El Paso City Council on Tuesday voted to hire two firms to lead the efforts in choosing and negotiating a price for the sites of the three signature projects approved by El Paso voters.
City employees have narrowed the search to several sites in Downtown El Paso after searching this Spring.
“We have multiple sites that can work and really to keep the cost down for taxpayers and to get more money into the actual construction, you obviously don’t want to spend it all on land,” said City Manager Tommy Gonzalez in an interview Tuesday.
Gonzalez also sent a strong message on Tuesday, saying the City will not be strong-armed into paying unfair prices for the sites. “We have more than one of two viable sites and I think everyone needs to hear that. So if anyone thinks that we’re going to be held hostage in having to pay exorbitant prices, that’s not going to be the case. We are going to work to attempt to look at all those sites and go after the best one. “
After receiving proposals from six companies, City staff recommended and the Council voted to hire firms Bracewell and Giuliani and Abernathy Roeder. Both companies have experience in land acquisition for large scale public projects, according to city officials. “That experience level and the fact that they worked on similar projects than the ones we want to accomplish here was what put them over the top,” said Gonzalez.
City Attorney Sylvia Borunda Firth said the cost of the contracts for the two firms should not exceed more than one percent of the total project cost.
For example, the arena’s budget is $180 million, which means the firms cannot be paid more than $1.8 million for that project. The other projects are the $19 million Children’s museum and the $5.7 million hispanic cultural center.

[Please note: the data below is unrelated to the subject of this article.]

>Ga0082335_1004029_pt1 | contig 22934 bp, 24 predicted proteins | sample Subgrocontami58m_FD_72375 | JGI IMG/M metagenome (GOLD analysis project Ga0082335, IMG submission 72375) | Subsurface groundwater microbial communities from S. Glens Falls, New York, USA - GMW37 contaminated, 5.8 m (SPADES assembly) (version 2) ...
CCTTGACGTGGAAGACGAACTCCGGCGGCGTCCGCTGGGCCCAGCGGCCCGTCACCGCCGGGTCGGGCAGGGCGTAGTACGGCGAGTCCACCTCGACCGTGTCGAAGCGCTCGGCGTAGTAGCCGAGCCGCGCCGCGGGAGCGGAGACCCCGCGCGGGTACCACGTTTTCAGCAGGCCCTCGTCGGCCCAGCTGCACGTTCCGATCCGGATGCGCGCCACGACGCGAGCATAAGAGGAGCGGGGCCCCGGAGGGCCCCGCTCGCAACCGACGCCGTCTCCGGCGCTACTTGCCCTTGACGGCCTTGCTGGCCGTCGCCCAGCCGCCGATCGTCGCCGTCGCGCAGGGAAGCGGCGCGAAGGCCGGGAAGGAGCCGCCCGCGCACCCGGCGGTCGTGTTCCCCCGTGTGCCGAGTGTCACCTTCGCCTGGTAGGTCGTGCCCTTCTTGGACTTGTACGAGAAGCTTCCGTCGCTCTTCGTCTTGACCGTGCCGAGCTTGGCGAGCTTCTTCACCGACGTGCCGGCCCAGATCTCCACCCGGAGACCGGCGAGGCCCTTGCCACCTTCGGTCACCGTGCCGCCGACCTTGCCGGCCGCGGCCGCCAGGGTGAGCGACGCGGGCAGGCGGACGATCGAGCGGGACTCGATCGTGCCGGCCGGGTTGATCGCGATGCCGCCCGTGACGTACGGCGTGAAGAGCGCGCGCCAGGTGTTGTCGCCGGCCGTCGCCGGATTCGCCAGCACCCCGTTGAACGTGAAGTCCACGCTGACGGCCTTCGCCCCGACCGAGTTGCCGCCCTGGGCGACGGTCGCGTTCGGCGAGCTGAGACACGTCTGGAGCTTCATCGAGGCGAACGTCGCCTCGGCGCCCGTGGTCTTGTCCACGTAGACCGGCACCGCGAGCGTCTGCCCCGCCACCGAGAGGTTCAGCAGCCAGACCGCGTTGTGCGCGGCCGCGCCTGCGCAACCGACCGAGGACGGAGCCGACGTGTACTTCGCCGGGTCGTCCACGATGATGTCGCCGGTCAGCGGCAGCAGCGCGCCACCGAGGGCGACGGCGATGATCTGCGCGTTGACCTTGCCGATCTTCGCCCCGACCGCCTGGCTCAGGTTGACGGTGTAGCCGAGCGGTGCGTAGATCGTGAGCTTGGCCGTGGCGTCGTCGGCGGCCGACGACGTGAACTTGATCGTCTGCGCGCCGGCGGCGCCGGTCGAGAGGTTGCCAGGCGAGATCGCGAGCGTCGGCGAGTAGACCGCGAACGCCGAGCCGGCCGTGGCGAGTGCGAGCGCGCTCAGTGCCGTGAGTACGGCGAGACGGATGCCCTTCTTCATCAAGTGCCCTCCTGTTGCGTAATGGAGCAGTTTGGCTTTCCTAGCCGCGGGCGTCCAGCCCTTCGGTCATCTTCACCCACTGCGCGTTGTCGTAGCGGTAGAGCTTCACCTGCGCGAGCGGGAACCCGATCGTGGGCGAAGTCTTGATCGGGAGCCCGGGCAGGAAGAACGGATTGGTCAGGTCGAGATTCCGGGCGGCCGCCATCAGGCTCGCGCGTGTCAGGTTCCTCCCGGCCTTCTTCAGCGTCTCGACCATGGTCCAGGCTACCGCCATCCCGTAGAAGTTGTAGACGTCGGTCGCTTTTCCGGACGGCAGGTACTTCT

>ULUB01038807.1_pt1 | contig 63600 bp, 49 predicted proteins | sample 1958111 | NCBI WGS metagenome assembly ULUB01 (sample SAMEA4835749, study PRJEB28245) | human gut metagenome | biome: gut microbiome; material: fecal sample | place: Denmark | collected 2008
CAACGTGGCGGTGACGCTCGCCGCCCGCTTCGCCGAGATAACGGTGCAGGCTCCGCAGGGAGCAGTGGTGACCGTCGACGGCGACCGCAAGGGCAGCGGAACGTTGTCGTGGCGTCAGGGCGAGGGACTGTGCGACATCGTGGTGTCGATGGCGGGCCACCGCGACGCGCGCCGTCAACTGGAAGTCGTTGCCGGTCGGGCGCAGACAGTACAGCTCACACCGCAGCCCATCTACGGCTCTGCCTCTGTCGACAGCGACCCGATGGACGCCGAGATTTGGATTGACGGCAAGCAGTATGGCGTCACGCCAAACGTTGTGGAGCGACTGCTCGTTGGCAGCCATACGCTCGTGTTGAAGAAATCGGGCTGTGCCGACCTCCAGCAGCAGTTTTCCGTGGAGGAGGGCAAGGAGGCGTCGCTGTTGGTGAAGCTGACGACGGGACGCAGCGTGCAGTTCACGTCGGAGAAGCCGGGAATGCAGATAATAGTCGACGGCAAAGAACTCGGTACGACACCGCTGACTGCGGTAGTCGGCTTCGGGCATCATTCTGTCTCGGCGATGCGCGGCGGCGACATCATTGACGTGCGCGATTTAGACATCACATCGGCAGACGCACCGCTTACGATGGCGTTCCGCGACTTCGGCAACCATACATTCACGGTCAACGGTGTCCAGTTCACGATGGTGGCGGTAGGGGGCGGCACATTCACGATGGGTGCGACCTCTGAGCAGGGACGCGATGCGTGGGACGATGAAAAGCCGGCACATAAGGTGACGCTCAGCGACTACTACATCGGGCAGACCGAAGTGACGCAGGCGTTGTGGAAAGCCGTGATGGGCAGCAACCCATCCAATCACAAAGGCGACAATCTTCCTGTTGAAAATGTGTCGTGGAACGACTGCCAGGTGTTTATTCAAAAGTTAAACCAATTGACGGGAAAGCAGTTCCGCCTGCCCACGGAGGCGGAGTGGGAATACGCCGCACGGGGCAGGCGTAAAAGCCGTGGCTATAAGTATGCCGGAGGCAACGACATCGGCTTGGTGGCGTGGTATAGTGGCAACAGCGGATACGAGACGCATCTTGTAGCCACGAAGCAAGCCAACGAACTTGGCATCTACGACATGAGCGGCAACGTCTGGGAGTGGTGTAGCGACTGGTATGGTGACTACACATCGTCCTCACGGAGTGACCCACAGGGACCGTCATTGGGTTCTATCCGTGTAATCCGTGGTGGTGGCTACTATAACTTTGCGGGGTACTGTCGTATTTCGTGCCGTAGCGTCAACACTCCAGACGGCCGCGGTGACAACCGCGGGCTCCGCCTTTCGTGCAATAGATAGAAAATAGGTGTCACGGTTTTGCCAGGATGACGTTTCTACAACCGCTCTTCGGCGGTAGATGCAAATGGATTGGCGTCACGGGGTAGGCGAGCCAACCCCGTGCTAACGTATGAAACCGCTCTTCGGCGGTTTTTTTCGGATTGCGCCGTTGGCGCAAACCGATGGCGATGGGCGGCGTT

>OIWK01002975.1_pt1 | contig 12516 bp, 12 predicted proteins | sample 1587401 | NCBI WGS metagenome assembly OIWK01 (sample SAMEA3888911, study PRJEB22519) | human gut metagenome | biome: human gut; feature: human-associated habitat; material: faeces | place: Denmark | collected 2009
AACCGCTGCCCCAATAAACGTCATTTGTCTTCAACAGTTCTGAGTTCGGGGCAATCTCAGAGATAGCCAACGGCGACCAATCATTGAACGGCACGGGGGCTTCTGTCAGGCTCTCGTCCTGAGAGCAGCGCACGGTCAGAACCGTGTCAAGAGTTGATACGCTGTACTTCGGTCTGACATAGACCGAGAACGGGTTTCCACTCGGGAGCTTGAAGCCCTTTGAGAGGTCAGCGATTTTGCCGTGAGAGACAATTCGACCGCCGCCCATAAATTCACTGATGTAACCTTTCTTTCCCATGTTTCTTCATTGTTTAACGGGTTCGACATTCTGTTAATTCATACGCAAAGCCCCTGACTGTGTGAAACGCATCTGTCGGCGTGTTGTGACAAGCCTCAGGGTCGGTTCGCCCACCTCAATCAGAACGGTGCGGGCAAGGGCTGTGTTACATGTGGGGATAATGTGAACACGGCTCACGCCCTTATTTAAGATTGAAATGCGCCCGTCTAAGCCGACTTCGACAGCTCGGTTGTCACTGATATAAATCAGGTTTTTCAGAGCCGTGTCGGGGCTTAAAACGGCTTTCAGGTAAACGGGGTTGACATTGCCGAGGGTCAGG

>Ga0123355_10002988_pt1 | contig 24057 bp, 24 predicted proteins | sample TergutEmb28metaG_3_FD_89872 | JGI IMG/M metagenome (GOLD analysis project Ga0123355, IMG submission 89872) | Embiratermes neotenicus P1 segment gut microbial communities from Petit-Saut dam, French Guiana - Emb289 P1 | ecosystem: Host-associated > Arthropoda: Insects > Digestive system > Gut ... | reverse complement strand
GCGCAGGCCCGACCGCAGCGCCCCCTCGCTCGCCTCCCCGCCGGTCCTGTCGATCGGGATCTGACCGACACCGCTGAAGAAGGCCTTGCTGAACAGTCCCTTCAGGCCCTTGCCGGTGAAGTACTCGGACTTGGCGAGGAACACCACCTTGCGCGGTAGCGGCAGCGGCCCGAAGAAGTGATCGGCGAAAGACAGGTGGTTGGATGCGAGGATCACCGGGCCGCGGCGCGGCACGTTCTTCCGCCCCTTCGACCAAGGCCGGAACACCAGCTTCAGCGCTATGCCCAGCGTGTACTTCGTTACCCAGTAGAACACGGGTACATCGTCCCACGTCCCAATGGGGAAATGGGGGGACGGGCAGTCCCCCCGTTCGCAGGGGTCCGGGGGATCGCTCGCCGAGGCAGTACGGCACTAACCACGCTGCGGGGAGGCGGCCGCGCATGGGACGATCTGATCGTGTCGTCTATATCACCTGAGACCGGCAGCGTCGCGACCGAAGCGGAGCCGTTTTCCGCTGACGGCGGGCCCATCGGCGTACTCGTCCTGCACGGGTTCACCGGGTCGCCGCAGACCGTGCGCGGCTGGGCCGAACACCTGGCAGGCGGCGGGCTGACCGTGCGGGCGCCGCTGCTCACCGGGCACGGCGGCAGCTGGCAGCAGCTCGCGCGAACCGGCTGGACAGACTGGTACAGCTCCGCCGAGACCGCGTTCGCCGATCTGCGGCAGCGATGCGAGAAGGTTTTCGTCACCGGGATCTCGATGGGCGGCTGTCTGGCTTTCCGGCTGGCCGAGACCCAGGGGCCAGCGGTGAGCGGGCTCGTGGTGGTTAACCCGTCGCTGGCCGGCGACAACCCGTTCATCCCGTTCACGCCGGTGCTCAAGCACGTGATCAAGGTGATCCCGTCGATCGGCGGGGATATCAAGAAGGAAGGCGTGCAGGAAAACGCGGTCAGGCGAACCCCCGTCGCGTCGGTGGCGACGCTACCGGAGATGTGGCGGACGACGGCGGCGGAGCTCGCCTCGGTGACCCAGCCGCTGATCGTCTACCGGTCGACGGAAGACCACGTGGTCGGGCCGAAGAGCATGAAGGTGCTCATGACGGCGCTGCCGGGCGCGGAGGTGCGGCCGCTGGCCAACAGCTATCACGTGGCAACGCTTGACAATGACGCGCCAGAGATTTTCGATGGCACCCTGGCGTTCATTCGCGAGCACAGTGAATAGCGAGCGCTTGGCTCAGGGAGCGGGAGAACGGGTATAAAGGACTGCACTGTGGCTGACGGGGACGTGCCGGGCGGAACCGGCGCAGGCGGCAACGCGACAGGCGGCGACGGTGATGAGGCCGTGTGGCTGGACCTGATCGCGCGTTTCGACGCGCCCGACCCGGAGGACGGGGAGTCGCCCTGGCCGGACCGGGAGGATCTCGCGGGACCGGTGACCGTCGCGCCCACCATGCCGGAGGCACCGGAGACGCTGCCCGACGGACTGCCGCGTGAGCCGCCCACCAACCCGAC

The budgets could expand if the City garners private donations which it hopes to do, especially for the Children’s museum and the under-funded cultural center. “We’re hoping that in many of these projects we’re going to have private partners so those projects will even increase because if we get investors or people that are donating to the projects,” said Firth.
In January, the El Paso Community Foundation vowed to raise $10 million for the Children’s Museum if the City moved forward with the project sooner rather than later.
An out of town firm with no business interests connected to downtown El Paso was important to the City Attorney. “The conflict of interest would probably be strong in this community just because in her (city attorney) opinion the legal community has a tight knit kind of group,” Gonzalez said.
Gonzalez added one of the criteria the city used to narrow sites was the potential of the property’s surrounding area. “What type of additional development could occur around those sites so it wasn’t just looking at a particular site for those particular facilities but what could happen around it.”
City officials have previously said they were considering four areas in downtown El Paso to build these facilities: the civic center district, the museum area, the San Jacinto Plaza area or the golden horseshoe shopping district.
The longer the city waits to build, the more it’ll cost.
For example, if the city builds the arena in 2016, it’ll cost $14,000 a seat. If the City builds it in 2024, it’ll cost them $20,000 a seat, according to city documents. “This community wants things to be moving quickly on these signature projects,” said Gonzalez.